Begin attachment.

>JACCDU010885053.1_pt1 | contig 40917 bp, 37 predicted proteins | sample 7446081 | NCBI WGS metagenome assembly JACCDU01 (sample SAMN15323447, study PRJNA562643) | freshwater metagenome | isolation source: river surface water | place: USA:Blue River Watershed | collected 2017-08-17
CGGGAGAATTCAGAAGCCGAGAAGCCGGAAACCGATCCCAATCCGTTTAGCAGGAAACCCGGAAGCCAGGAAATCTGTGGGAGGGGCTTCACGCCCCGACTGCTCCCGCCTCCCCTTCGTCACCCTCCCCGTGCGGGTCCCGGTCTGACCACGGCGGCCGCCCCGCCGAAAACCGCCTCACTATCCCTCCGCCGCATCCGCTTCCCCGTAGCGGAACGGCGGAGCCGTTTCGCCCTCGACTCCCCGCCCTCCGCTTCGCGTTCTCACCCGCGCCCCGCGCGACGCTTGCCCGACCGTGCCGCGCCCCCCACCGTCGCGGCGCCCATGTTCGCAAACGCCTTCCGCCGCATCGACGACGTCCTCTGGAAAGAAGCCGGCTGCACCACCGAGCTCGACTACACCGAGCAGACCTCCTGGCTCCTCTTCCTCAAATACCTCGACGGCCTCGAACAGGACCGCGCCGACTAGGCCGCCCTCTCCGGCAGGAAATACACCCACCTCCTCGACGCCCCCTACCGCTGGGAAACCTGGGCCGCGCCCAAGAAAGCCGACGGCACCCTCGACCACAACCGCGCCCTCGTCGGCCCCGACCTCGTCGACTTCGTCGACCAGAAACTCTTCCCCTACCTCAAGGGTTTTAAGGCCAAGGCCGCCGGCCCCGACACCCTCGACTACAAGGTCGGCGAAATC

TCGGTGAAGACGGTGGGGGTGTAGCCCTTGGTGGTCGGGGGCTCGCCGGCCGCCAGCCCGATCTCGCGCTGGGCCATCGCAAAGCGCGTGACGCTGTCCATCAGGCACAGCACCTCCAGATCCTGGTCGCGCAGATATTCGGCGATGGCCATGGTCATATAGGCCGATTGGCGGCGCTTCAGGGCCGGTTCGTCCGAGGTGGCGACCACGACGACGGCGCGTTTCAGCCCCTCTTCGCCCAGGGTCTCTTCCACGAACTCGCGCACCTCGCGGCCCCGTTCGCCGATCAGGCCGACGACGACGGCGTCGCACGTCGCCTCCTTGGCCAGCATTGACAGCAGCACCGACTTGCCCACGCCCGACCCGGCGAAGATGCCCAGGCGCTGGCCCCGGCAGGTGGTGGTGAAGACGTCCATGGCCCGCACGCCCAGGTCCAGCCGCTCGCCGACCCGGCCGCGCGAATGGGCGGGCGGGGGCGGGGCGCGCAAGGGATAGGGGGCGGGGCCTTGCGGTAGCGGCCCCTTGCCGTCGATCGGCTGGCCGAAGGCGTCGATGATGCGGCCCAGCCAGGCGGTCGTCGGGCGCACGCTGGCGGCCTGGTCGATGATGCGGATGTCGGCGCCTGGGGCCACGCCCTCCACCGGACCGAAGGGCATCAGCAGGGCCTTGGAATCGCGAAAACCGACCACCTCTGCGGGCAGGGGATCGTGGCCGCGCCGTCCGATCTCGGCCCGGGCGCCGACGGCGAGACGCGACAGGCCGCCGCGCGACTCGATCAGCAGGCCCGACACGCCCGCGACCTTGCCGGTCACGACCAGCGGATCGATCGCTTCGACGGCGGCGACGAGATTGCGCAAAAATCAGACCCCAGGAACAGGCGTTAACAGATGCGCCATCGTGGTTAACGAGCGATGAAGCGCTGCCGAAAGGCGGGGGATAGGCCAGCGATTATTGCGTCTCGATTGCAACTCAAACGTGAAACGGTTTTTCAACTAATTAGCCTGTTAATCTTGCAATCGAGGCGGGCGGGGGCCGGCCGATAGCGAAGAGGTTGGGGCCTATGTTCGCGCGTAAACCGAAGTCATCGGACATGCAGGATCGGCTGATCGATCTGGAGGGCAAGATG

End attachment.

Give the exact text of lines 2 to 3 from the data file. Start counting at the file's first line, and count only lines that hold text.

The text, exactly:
CGGGAGAATTCAGAAGCCGAGAAGCCGGAAACCGATCCCAATCCGTTTAGCAGGAAACCCGGAAGCCAGGAAATCTGTGGGAGGGGCTTCACGCCCCGACTGCTCCCGCCTCCCCTTCGTCACCCTCCCCGTGCGGGTCCCGGTCTGACCACGGCGGCCGCCCCGCCGAAAACCGCCTCACTATCCCTCCGCCGCATCCGCTTCCCCGTAGCGGAACGGCGGAGCCGTTTCGCCCTCGACTCCCCGCCCTCCGCTTCGCGTTCTCACCCGCGCCCCGCGCGACGCTTGCCCGACCGTGCCGCGCCCCCCACCGTCGCGGCGCCCATGTTCGCAAACGCCTTCCGCCGCATCGACGACGTCCTCTGGAAAGAAGCCGGCTGCACCACCGAGCTCGACTACACCGAGCAGACCTCCTGGCTCCTCTTCCTCAAATACCTCGACGGCCTCGAACAGGACCGCGCCGACTAGGCCGCCCTCTCCGGCAGGAAATACACCCACCTCCTCGACGCCCCCTACCGCTGGGAAACCTGGGCCGCGCCCAAGAAAGCCGACGGCACCCTCGACCACAACCGCGCCCTCGTCGGCCCCGACCTCGTCGACTTCGTCGACCAGAAACTCTTCCCCTACCTCAAGGGTTTTAAGGCCAAGGCCGCCGGCCCCGACACCCTCGACTACAAGGTCGGCGAAATC

TCGGTGAAGACGGTGGGGGTGTAGCCCTTGGTGGTCGGGGGCTCGCCGGCCGCCAGCCCGATCTCGCGCTGGGCCATCGCAAAGCGCGTGACGCTGTCCATCAGGCACAGCACCTCCAGATCCTGGTCGCGCAGATATTCGGCGATGGCCATGGTCATATAGGCCGATTGGCGGCGCTTCAGGGCCGGTTCGTCCGAGGTGGCGACCACGACGACGGCGCGTTTCAGCCCCTCTTCGCCCAGGGTCTCTTCCACGAACTCGCGCACCTCGCGGCCCCGTTCGCCGATCAGGCCGACGACGACGGCGTCGCACGTCGCCTCCTTGGCCAGCATTGACAGCAGCACCGACTTGCCCACGCCCGACCCGGCGAAGATGCCCAGGCGCTGGCCCCGGCAGGTGGTGGTGAAGACGTCCATGGCCCGCACGCCCAGGTCCAGCCGCTCGCCGACCCGGCCGCGCGAATGGGCGGGCGGGGGCGGGGCGCGCAAGGGATAGGGGGCGGGGCCTTGCGGTAGCGGCCCCTTGCCGTCGATCGGCTGGCCGAAGGCGTCGATGATGCGGCCCAGCCAGGCGGTCGTCGGGCGCACGCTGGCGGCCTGGTCGATGATGCGGATGTCGGCGCCTGGGGCCACGCCCTCCACCGGACCGAAGGGCATCAGCAGGGCCTTGGAATCGCGAAAACCGACCACCTCTGCGGGCAGGGGATCGTGGCCGCGCCGTCCGATCTCGGCCCGGGCGCCGACGGCGAGACGCGACAGGCCGCCGCGCGACTCGATCAGCAGGCCCGACACGCCCGCGACCTTGCCGGTCACGACCAGCGGATCGATCGCTTCGACGGCGGCGACGAGATTGCGCAAAAATCAGACCCCAGGAACAGGCGTTAACAGATGCGCCATCGTGGTTAACGAGCGATGAAGCGCTGCCGAAAGGCGGGGGATAGGCCAGCGATTATTGCGTCTCGATTGCAACTCAAACGTGAAACGGTTTTTCAACTAATTAGCCTGTTAATCTTGCAATCGAGGCGGGCGGGGGCCGGCCGATAGCGAAGAGGTTGGGGCCTATGTTCGCGCGTAAACCGAAGTCATCGGACATGCAGGATCGGCTGATCGATCTGGAGGGCAAGATG